Millions to Fuel U.S. Hydrogen Highway
The Energy Department and the private sector are beginning to roll towards the creation of a hydrogen economy to replace todays petroleum economy. Last week, the agency awarded more than $75 million in hydrogen research projects, a figure that mounts to nearly $100 million when private sector contributions are added. In addition, a hydrogen technology park opened in Michigan with the ability to produce hydrogen to refuel fuel cell vehicles.
The high tech facility in Southfield, MI, is the result of a partnership between the Department of Energy (DOE) and DTE Energy to develop, install and operate a multi-use renewable hydrogen station.
Todays opening of the Hydrogen Technology Park is an important step forward, said Acting Under Secretary David Garman. Projects such as the one here in Michigan will enable industry to reach a 2015 commercialization decision with hydrogen fuel cell vehicles.
We dont know when, or to what extent, hydrogen will become integrated into the countrys energy system, Anthony F. Earley, Jr., DTE Energy chairman and CEO, said at the Hydrogen Technology Park dedication. Its likely to take years, if not decades, to fully develop hydrogen technologies. But we are certain about one thing: We know more about hydrogen today than we did two years ago.
The hydrogen will be produced using electricity from a combination of grid power and on-site solar photovoltaic cells. The facility is capable of delivering 100,000 kilowatt-hours of electricity per year, enough to power a small office complex and several fuel cell vehicles per day.
The station converts electricity from solar photovoltaic panels at the site and from a municipal solid waste plant off-site to make hydrogen from water, an environmentally friendly process if fossil fuels are not used to supply the energy required to make the hydrogen.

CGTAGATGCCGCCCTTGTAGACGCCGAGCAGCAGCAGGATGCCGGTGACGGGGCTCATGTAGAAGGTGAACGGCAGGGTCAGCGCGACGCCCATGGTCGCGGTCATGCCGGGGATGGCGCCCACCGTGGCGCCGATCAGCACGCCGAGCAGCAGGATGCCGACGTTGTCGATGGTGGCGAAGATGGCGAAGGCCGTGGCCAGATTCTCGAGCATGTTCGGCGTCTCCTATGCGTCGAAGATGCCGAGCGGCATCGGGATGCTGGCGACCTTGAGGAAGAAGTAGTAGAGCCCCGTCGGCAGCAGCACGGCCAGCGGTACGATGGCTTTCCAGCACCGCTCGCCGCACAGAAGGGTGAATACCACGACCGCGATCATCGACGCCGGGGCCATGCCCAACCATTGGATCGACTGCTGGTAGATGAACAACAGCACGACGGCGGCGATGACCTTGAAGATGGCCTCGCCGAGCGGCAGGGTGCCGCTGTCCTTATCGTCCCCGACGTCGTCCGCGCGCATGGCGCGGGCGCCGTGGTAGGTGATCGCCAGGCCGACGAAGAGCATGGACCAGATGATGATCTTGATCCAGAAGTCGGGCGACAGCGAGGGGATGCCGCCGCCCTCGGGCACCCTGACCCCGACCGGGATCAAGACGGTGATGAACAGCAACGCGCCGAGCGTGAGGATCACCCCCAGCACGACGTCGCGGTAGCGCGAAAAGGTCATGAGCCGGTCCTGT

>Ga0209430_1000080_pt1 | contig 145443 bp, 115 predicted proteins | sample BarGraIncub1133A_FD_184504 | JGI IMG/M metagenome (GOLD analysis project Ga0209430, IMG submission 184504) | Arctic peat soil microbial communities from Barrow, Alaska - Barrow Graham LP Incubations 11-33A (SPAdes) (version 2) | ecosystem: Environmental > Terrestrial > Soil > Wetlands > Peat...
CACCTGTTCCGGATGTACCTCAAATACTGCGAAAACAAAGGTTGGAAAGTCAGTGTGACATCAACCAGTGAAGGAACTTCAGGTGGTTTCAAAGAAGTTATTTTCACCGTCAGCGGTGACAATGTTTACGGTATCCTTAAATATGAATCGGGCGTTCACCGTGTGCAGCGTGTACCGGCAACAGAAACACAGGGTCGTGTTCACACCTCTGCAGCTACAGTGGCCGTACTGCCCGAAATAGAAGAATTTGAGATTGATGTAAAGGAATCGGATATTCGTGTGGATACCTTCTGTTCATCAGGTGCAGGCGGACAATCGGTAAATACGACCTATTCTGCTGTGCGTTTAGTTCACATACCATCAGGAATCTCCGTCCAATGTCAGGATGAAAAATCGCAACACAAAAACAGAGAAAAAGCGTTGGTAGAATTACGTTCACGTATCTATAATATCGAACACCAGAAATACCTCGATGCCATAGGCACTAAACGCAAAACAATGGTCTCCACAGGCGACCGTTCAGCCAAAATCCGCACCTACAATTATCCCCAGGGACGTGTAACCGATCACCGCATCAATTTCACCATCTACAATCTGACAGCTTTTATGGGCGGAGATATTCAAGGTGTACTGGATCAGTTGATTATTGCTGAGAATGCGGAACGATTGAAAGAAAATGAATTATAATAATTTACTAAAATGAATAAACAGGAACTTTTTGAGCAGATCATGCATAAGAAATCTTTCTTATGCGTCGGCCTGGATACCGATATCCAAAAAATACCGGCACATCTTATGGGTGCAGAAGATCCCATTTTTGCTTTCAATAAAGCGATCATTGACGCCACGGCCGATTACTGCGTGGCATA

DTE Energys partnership with DaimlerChrysler and BP, called Hydrogen to the Highways, will test DaimlerChrysler fuel cell vehicles and develop a corresponding hydrogen re-fueling infrastructure.
DaimlerChrysler builds partnerships to expand and promote the use of fuel cell vehicles, said Andreas Schell, director of fuel cell systems at DaimlerChrysler. The company now joins with DTE Energy and BP to help further these programs and celebrate the opening of the DTE Energy Hydrogen Technology Park. The park and public hydrogen refueling station reflect a strong commitment to fuel cell technology.
In its most recent report on the hydrogen economy, published in February, a National Research Council panel outlined the numerous technical challenges that must be overcome before hydrogen fuel cell vehicles are widely available at an affordable price.
The Hydrogen Economy: Opportunities, Costs, Barriers and R&D Needs, states that current fuel cell lifetimes are too short and costs are at least an order of magnitude too high. An on-board vehicular hydrogen storage system that has an energy density approaching that of gasoline systems has not been developed, so the range of vehicles with existing hydrogen storage systems is too short.
Michael Ramage, a retired executive vice president of ExxonMobil research and engineering, chaired the National Research Council Committee that wrote the hydrogen report on which the Energy Department is basing the direction of its program.
Ramage told a Congressional committee in March that one of the greatest challenges is the high cost of distributing hydrogen to dispersed locations.
The costs of a mature hydrogen pipeline system would be spread over many users, as the cost of the natural gas system is today, he said, but it requires many technological innovations related to the development of small-scale production units.